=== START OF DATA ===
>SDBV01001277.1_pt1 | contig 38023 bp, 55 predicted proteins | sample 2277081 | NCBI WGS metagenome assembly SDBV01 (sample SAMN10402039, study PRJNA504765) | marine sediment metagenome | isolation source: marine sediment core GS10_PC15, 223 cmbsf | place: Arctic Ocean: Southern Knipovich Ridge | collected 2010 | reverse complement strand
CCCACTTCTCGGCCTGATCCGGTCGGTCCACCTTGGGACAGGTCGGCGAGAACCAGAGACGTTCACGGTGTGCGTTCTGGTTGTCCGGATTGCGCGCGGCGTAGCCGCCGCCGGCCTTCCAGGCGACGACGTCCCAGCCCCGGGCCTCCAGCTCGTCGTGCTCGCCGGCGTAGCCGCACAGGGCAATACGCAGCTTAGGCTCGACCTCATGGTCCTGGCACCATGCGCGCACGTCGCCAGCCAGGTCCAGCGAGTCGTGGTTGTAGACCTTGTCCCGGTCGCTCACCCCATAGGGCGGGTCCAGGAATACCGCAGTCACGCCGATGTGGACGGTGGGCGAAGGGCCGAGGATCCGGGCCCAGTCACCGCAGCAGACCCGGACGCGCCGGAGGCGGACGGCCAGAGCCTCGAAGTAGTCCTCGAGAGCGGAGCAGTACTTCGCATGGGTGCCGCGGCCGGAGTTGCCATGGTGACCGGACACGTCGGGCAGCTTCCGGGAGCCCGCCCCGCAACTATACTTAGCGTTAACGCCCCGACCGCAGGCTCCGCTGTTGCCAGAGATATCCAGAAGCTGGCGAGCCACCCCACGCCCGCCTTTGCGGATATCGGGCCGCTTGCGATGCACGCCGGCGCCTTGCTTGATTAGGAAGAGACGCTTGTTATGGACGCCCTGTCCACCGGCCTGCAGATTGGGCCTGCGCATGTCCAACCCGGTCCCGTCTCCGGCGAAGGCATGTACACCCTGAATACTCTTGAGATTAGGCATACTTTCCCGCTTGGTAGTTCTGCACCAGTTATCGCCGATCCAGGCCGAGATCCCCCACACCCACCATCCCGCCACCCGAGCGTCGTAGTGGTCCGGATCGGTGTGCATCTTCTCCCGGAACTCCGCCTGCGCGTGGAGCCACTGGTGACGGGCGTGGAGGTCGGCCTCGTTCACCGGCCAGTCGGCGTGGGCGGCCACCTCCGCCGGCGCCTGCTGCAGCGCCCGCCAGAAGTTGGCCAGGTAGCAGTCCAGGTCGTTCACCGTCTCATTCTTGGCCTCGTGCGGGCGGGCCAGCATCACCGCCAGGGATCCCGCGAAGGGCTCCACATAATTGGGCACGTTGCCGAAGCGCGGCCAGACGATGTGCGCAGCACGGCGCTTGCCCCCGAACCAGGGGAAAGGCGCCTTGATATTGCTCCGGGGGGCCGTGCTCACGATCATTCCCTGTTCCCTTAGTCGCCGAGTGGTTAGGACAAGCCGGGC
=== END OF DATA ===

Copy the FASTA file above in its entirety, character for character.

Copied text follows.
>SDBV01001277.1_pt1 | contig 38023 bp, 55 predicted proteins | sample 2277081 | NCBI WGS metagenome assembly SDBV01 (sample SAMN10402039, study PRJNA504765) | marine sediment metagenome | isolation source: marine sediment core GS10_PC15, 223 cmbsf | place: Arctic Ocean: Southern Knipovich Ridge | collected 2010 | reverse complement strand
CCCACTTCTCGGCCTGATCCGGTCGGTCCACCTTGGGACAGGTCGGCGAGAACCAGAGACGTTCACGGTGTGCGTTCTGGTTGTCCGGATTGCGCGCGGCGTAGCCGCCGCCGGCCTTCCAGGCGACGACGTCCCAGCCCCGGGCCTCCAGCTCGTCGTGCTCGCCGGCGTAGCCGCACAGGGCAATACGCAGCTTAGGCTCGACCTCATGGTCCTGGCACCATGCGCGCACGTCGCCAGCCAGGTCCAGCGAGTCGTGGTTGTAGACCTTGTCCCGGTCGCTCACCCCATAGGGCGGGTCCAGGAATACCGCAGTCACGCCGATGTGGACGGTGGGCGAAGGGCCGAGGATCCGGGCCCAGTCACCGCAGCAGACCCGGACGCGCCGGAGGCGGACGGCCAGAGCCTCGAAGTAGTCCTCGAGAGCGGAGCAGTACTTCGCATGGGTGCCGCGGCCGGAGTTGCCATGGTGACCGGACACGTCGGGCAGCTTCCGGGAGCCCGCCCCGCAACTATACTTAGCGTTAACGCCCCGACCGCAGGCTCCGCTGTTGCCAGAGATATCCAGAAGCTGGCGAGCCACCCCACGCCCGCCTTTGCGGATATCGGGCCGCTTGCGATGCACGCCGGCGCCTTGCTTGATTAGGAAGAGACGCTTGTTATGGACGCCCTGTCCACCGGCCTGCAGATTGGGCCTGCGCATGTCCAACCCGGTCCCGTCTCCGGCGAAGGCATGTACACCCTGAATACTCTTGAGATTAGGCATACTTTCCCGCTTGGTAGTTCTGCACCAGTTATCGCCGATCCAGGCCGAGATCCCCCACACCCACCATCCCGCCACCCGAGCGTCGTAGTGGTCCGGATCGGTGTGCATCTTCTCCCGGAACTCCGCCTGCGCGTGGAGCCACTGGTGACGGGCGTGGAGGTCGGCCTCGTTCACCGGCCAGTCGGCGTGGGCGGCCACCTCCGCCGGCGCCTGCTGCAGCGCCCGCCAGAAGTTGGCCAGGTAGCAGTCCAGGTCGTTCACCGTCTCATTCTTGGCCTCGTGCGGGCGGGCCAGCATCACCGCCAGGGATCCCGCGAAGGGCTCCACATAATTGGGCACGTTGCCGAAGCGCGGCCAGACGATGTGCGCAGCACGGCGCTTGCCCCCGAACCAGGGGAAAGGCGCCTTGATATTGCTCCGGGGGGCCGTGCTCACGATCATTCCCTGTTCCCTTAGTCGCCGAGTGGTTAGGACAAGCCGGGC